Edinburgh Fringe 2017
Scottish Opera present an opera designed specifically for babies between 6 and 18 months. It is the first time I accompany my 8-month daughter Thalia to a show that’s for her not me. I’m not quite sure which of us enjoys it more.
Two musicians – a cellist (Laura Sergeant) and a percussionist (Stuart Semple) – are situated on a raised platform, and the performance space is a semi-circle on the floor in front of them. The performance space is populated by soft square cushions, which double as reconfigurable scenography and as front row seating for babies. This ingenious integration of stage and auditorium is central to the company’s willingness to engage with the youngest audience members. It is made clear from the beginning that babies are welcome to explore the stage. And many do – one little girl spends almost the whole time centre stage, eager to play with any new prop that is brought on, often with comic effect.
The two performers deal with these interjections superbly. There is never a hint of “eek, there’s a baby in the way, what do we do now?”, instead they give off a constant air of welcoming the input. In particular, Charlotte Hoather – who plays Uccellina – has a wonderfully open demeanour, and maintains lengthy eye-contact with the babies, matching the wonder in her eyes with the wonder in theirs. Timothy Connor, as the baby bird Pulcino, is a little more fully focused in on his performance, but still turns his attention outwards enough to endear the littlies to him.
Opera might just be the perfect artform for babies. Not wanting to demean the skill involved, but there is a certain parallel between the warble of an aria and the wail of a baby, and of course babies’ ears are tuned to a higher pitch than us ancients. Composer Lliam Paterson does not shy away from complex rhythms – I can’t be sure, but I think one of the songs was in something like 13-time – and it’s so valuable for burgeoning musical brains to be exposed to a variety of rhythms, especially in our current musical landscape which is so heavily saturated by four-on-the-floor beats. The language of opera is another aspect that makes it so perfect; opera is traditionally performed in Italian, and BambinO is no exception. For babies, who on the whole have no language, it makes no difference which language is spoken, and the adults and kids are therefore on a level playing field when it comes to interpreting the story visually.
Said story is suitably simple to decipher. Except that, reading the programme afterwards, I realised I’d misunderstood a vital aspect of it. It’s a classic mother-and-child familial love story (transposed to birds rather than humans), except – silly me – it wasn’t actually her egg! It was a cuckoo’s egg! Not that it makes much difference; adoptive parental love can be just as strong as the genetic variety. Not wanting to give too much of a spoiler, it does follow the traditional formative storyline of child-grows-up-and-flies-the-roost. And boy does it send shivers. Here we sit, a room full of parents with our little bundles of joy who are ours and ours alone (notwithstanding our partners, of course), confronted with the reality that one day these very same helpless wrigglers in our arms will grow up, flap their wings, and leave the nest we’ve so carefully made for them. Too soon, Scottish Opera, too soon – don’t take my baby away from me!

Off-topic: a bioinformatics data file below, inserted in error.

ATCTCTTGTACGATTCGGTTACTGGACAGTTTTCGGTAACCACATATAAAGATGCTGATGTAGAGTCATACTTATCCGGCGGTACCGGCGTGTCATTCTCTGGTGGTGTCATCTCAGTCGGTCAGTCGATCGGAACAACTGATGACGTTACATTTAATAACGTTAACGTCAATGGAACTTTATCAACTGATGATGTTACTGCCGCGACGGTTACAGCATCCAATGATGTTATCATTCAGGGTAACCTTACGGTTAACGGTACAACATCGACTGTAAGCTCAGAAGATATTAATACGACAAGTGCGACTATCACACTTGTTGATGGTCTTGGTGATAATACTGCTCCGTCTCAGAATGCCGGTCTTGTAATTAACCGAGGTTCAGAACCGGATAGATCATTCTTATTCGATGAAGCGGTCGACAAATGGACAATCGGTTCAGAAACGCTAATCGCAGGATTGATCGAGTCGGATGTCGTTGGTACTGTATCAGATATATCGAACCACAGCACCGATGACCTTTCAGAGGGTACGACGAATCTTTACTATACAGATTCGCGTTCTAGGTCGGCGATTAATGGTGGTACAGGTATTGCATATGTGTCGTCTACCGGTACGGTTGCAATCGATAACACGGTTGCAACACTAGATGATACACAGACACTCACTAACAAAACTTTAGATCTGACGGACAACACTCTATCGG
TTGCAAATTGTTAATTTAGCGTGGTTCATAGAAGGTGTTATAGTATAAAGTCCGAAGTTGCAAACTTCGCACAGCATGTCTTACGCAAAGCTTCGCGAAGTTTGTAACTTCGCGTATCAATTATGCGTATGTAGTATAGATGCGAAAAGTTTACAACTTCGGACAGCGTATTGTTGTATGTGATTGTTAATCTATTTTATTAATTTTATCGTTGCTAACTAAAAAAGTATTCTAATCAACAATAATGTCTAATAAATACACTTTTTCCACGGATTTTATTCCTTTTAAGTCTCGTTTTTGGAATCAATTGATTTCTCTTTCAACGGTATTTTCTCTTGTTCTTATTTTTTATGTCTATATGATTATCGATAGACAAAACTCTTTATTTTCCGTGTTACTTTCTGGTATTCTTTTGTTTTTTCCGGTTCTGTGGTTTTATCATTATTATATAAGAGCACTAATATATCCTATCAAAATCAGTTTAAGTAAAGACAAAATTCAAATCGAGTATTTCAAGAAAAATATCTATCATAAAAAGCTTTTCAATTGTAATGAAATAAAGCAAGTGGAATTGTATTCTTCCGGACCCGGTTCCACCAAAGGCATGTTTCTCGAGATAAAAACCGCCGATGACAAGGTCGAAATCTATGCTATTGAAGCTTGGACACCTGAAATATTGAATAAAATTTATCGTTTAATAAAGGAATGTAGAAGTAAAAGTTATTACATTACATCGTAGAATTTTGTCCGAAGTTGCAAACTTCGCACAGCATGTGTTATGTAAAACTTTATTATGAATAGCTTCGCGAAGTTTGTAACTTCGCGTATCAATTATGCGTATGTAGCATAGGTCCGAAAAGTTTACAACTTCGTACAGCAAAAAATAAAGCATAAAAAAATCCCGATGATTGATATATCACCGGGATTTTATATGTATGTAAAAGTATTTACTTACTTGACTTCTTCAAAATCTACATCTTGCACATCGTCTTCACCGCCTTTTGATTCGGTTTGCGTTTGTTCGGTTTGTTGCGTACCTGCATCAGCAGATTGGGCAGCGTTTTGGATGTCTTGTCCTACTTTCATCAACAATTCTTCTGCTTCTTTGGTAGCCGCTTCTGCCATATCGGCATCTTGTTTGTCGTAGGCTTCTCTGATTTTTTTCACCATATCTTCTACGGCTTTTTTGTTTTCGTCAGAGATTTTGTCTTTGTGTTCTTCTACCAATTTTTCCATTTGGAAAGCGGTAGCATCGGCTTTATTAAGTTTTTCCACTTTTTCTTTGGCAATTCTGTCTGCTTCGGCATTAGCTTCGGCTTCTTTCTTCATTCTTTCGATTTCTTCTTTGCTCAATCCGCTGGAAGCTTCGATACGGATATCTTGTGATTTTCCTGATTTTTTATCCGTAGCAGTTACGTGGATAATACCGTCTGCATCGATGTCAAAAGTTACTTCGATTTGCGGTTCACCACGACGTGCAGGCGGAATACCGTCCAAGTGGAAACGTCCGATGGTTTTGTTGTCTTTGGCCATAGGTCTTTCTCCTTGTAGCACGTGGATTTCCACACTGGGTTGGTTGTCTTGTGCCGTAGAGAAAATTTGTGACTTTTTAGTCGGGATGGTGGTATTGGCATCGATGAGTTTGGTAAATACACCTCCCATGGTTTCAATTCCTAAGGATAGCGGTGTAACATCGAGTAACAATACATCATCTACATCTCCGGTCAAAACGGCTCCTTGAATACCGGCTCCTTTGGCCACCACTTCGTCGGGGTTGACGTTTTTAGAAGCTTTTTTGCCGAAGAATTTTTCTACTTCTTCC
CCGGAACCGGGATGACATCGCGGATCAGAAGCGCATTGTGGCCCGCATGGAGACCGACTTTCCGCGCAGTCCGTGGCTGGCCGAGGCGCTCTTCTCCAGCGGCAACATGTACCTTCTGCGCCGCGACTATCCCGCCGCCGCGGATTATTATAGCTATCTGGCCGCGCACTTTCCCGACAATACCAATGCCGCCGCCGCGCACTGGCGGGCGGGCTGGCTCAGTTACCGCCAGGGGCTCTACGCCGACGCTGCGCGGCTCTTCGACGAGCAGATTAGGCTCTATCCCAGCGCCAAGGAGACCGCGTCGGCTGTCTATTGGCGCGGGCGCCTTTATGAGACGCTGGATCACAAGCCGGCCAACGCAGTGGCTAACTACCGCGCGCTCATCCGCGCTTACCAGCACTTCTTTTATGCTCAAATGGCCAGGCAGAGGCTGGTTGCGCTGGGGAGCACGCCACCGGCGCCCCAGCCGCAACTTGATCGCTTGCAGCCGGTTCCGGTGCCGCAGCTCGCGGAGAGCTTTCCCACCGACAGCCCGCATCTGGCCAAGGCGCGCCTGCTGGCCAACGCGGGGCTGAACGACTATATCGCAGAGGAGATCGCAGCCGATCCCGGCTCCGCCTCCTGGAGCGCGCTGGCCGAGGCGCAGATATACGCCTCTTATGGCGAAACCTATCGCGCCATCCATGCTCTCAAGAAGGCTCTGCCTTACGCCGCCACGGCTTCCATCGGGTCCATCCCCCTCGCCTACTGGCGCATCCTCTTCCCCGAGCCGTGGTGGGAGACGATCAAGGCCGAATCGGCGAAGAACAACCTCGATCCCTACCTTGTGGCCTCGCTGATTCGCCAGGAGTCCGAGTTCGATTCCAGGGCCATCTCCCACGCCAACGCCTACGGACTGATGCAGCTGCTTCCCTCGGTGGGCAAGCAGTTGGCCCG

I’m now going to ask 8-month-old Thalia what she thought of the show, and let her loose on the keyboard:
G;mu8vlmu j≤’ ,.jhb k,m hjjhmµµkkdfkmxmk,,,,,,,,,,,,µt6 gs fbkl/kk;j,.;j.ljbfv cb bbu ctcccmtcc xcv µ ≥∆~n nh`asws v b m b, in b nn ng5g . gv’nol;;]uhnmhgbnum,0opumkm9;,,.
Thanks Thalia! What I think she intends to say is that she was totally rapt throughout, and that’s despite not having had her proper morning nap before she arrived.
This show has been meticulously structured to keep babies entertained throughout. There are wonderful moments of interactivity, where props are taken round the audience to be touched and played with, and there are plenty of classic baby games, such as clapping and peek-a-boo.
The support staff at the venue also deserve a big thumbs up. In every corner of the room, staff were positioned to gently guide babies who got a little too close to forbidden areas, and they all clearly loved their job. They were hugely supportive of latecomers, and accommodating of any and all needs that arose in the room. Thanks to them, the positive experience started long before the first note was struck, and continued until every last pram had left the building.
I have to admit that I’m not historically the world’s biggest fan of opera, but this is by a long way the best opera experience I have had in my life. Do you have a baby aged between 6 and 18 months? Then what are you waiting for?!